Normally, I would put hot links in a post to help you. This time, I cannot. To find the relevant Toronto Star article, you need to google
Toronto Star citizen input hard to pinpoint
I can’t give you a hotlink because the google result goes to PressDisplay and conceals the parameters used to find the specific article. So I’ll give you a few quotes as we go along.
Basically, there are two claims here:
- Having citizen input on TTC matters is of dubious value
- It is expensive, considering the value received.
I propose to rebut both statements. Citizen input’s value first.
They were the chosen four: an entrepreneur, a lawyer, the head of a non-profit agency and an IT specialist — private citizens hand-picked from 485 applicants to sit among the seven city councillors on the Toronto Transit Commission.
You will note that all of these individuals likely own cars and can afford taxis. Who hand-picked these four? Why not go to a typical bus, subway, go train, and streetcar stop and pick the most intelligently responding person there?
Dumb question number one: do you believe these four (assuming you use what passes for ‘transit‘ in Toronto) represent your interests?
Now for costs.
For their trouble, the citizen members get $450 for each monthly meeting they attend. Three earn $5,000 annually. Vicechair Maureen Adamson, the head of Cystic Fibrosis Canada, earns $10,000 a year. It all adds up to about $47,000 from the TTC budget.
This is a bit obfuscatory, to be kind. Three earn $5,000 – impossible at $450 per meeting. One earns $10,000. Add that up and you get … $25,000. That’s a long way from $47,000.
Dumb question number two: were these four chosen for their likely lack of concern re TTC?
Dumb question number three: Is this article, planted on the front page of the GTA section of the Monday Toronto Star, an excuse to get rid of citizen input based on bad payback for money?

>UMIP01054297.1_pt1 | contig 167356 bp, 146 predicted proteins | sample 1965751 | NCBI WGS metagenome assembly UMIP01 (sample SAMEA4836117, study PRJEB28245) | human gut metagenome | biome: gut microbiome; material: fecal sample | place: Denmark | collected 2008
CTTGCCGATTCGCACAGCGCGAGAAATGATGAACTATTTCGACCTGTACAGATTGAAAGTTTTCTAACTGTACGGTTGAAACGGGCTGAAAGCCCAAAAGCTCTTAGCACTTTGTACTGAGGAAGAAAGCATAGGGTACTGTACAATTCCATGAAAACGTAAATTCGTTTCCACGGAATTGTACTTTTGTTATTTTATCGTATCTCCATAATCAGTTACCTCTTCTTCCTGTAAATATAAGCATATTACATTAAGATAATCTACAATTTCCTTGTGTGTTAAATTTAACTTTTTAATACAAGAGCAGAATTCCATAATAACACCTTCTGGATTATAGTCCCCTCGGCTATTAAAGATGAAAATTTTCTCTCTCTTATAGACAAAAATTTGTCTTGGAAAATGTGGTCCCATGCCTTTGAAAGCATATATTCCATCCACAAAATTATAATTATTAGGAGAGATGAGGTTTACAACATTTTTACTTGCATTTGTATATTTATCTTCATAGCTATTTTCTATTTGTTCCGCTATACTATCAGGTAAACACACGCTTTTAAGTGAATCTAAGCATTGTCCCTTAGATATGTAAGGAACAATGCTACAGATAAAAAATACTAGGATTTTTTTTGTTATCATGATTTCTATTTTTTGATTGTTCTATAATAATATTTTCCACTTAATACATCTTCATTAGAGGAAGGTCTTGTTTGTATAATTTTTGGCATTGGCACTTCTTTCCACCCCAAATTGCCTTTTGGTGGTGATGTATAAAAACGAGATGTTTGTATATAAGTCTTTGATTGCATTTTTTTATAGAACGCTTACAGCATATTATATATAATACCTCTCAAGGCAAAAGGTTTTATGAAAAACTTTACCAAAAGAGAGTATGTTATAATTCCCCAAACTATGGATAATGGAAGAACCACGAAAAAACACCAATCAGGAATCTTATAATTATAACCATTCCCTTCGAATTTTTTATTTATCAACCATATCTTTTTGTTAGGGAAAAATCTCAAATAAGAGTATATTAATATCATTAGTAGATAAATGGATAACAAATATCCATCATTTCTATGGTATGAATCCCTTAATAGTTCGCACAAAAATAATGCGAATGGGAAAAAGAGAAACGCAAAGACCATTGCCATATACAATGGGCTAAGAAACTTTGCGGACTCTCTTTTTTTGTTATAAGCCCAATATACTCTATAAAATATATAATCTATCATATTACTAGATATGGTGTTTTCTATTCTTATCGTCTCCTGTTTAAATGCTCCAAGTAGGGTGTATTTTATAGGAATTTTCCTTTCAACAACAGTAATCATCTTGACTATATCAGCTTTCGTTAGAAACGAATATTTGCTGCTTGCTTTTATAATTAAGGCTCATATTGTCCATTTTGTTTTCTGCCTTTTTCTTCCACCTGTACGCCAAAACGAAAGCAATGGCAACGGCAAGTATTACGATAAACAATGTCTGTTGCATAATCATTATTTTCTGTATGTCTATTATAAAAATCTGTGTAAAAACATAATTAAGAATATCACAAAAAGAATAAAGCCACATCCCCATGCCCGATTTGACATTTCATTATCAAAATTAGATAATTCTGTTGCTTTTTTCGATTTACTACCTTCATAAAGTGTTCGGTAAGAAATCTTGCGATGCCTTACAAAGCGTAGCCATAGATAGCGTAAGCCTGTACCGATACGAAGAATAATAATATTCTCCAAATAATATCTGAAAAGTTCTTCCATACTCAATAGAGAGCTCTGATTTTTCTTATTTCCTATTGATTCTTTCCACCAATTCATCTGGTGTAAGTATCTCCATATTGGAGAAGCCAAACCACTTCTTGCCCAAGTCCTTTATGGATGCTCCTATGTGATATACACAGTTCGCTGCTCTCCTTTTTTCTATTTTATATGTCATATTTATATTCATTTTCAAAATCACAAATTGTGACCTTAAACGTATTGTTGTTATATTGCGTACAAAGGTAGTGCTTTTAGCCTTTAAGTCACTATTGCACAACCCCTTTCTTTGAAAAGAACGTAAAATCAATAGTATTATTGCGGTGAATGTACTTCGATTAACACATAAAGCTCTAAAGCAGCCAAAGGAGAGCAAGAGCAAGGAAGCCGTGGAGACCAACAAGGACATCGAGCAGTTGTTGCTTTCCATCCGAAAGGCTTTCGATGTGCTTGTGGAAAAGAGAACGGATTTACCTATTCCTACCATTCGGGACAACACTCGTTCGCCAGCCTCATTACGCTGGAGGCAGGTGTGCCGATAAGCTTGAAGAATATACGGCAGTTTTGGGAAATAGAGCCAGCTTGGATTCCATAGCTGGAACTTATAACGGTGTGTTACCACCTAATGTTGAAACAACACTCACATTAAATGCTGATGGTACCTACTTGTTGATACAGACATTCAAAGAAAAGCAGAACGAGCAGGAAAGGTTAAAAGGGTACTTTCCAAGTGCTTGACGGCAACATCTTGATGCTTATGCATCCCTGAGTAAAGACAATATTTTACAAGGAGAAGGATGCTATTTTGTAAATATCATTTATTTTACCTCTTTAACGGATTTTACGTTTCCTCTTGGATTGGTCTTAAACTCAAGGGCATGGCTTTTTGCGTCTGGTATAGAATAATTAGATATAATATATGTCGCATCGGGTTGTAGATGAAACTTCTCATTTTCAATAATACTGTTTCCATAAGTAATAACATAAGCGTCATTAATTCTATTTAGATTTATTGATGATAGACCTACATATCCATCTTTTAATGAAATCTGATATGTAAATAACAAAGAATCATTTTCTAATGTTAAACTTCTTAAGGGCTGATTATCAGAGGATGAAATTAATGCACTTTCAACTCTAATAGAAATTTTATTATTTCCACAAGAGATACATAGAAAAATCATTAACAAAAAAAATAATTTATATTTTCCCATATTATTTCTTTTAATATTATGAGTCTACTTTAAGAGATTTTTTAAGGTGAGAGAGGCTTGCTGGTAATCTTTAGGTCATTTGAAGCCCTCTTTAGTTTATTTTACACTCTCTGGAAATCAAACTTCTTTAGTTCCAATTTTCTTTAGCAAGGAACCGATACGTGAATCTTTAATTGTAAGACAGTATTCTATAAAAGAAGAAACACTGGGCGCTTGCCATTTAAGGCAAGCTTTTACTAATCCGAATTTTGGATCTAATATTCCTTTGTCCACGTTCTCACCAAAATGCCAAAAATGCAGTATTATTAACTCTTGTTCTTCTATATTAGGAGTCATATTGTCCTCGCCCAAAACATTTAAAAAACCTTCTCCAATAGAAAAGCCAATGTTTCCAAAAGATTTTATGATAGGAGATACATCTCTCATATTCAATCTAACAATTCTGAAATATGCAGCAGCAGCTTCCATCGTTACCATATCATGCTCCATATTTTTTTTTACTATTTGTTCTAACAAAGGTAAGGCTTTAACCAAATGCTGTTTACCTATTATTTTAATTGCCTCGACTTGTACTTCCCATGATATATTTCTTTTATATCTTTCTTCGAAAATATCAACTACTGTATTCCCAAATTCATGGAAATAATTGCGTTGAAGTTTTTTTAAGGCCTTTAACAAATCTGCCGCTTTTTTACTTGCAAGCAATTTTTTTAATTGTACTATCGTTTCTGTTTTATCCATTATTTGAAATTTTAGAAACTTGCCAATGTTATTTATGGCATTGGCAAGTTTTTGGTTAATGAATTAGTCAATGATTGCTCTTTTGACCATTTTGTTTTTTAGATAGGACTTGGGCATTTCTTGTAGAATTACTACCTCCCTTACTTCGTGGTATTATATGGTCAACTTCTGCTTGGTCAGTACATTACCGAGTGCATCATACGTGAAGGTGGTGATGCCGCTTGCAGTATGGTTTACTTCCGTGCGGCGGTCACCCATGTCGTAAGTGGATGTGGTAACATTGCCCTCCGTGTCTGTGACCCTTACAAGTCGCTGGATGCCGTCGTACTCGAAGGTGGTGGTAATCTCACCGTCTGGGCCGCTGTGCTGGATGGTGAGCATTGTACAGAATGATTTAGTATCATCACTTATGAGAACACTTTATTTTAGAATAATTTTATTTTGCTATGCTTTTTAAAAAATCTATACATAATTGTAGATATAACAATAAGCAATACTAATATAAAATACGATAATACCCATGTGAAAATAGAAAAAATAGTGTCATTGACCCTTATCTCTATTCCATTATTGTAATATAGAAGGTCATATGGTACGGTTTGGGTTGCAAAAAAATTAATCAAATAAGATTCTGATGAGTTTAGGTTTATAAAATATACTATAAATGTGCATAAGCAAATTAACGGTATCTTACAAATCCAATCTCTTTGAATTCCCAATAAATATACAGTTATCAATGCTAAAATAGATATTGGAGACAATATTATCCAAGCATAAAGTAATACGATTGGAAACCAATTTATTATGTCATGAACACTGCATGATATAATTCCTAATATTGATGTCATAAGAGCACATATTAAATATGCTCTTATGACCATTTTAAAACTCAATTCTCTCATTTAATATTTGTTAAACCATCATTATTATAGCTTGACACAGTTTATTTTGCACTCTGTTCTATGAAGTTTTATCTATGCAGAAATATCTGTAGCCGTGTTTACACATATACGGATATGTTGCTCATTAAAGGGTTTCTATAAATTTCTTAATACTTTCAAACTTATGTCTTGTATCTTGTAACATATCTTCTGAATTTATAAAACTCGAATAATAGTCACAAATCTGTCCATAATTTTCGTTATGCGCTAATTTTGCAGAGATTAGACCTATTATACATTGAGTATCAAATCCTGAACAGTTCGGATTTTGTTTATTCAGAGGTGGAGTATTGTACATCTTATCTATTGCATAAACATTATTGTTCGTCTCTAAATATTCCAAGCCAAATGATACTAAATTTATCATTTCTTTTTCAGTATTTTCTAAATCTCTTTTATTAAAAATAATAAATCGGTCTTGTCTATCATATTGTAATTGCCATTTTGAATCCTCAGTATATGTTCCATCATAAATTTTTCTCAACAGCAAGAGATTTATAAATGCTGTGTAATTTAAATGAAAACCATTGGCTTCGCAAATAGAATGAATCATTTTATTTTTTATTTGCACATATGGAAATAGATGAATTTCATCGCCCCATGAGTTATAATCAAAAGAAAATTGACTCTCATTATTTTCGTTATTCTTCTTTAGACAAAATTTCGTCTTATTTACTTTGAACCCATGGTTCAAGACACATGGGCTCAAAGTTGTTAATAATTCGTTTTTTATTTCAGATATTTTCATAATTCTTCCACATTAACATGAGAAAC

Councillor Gord Perks, who watches the TTC closely and has been critical of Stintz’s leadership, called the vote a minirevolt of sorts. “Watching that and having seen the TTC for a long time and participating in mixed-model boards,” he said, “I really get a sense that the citizen members are not equal partners at that table.”
Dumb question number four: are the citizen members of the board being overridden? Many Torontonians will remember Rob Ford beginning his ‘path’ as mayor by declaring, on day one, that ‘the war on the car is over,’ and scarily, council fell into line with this anti-transit viewpoint. If a mayor can do this to our council, can a review board do this to the four, appointed, citizen members?
Dumb question number five: is my claim that non-TTC users dominate the board fair?
“I think we bring at least the right questions to the table,” said Adamson. “I think we get enough information to make good decisions. I think it would also be better if a few more commissioners actually used transit once in a while.”
Finally, not all councillors think citizen input is a waste of time. My own councillor, Peter Milczyn, had this to say: “The citizen members bring more of a sense of fiduciary obligation to the company and more of a due-diligence approach to what staff are bringing forward.”
Final dumb question: Is Milczyn alone here? And if so, why?